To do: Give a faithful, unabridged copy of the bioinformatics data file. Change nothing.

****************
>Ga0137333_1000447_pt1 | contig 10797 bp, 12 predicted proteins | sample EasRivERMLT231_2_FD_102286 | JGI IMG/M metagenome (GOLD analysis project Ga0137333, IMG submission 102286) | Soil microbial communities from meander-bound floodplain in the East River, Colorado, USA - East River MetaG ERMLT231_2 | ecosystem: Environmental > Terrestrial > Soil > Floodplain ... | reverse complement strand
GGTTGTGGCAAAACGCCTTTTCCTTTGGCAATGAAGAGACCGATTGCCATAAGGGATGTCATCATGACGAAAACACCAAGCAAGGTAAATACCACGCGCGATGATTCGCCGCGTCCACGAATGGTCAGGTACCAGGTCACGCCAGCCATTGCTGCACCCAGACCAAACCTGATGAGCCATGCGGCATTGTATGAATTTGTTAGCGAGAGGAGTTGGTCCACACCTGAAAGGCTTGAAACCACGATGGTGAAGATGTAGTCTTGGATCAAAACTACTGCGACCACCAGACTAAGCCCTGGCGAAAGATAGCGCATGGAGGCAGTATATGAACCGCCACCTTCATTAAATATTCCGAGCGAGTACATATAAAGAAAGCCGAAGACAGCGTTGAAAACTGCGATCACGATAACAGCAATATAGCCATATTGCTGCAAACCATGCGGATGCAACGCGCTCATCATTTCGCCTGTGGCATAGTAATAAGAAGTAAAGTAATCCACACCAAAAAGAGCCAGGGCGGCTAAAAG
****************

>Ga0137333_1000447_pt1 | contig 10797 bp, 12 predicted proteins | sample EasRivERMLT231_2_FD_102286 | JGI IMG/M metagenome (GOLD analysis project Ga0137333, IMG submission 102286) | Soil microbial communities from meander-bound floodplain in the East River, Colorado, USA - East River MetaG ERMLT231_2 | ecosystem: Environmental > Terrestrial > Soil > Floodplain ... | reverse complement strand
GGTTGTGGCAAAACGCCTTTTCCTTTGGCAATGAAGAGACCGATTGCCATAAGGGATGTCATCATGACGAAAACACCAAGCAAGGTAAATACCACGCGCGATGATTCGCCGCGTCCACGAATGGTCAGGTACCAGGTCACGCCAGCCATTGCTGCACCCAGACCAAACCTGATGAGCCATGCGGCATTGTATGAATTTGTTAGCGAGAGGAGTTGGTCCACACCTGAAAGGCTTGAAACCACGATGGTGAAGATGTAGTCTTGGATCAAAACTACTGCGACCACCAGACTAAGCCCTGGCGAAAGATAGCGCATGGAGGCAGTATATGAACCGCCACCTTCATTAAATATTCCGAGCGAGTACATATAAAGAAAGCCGAAGACAGCGTTGAAAACTGCGATCACGATAACAGCAATATAGCCATATTGCTGCAAACCATGCGGATGCAACGCGCTCATCATTTCGCCTGTGGCATAGTAATAAGAAGTAAAGTAATCCACACCAAAAAGAGCCAGGGCGGCTAAAAG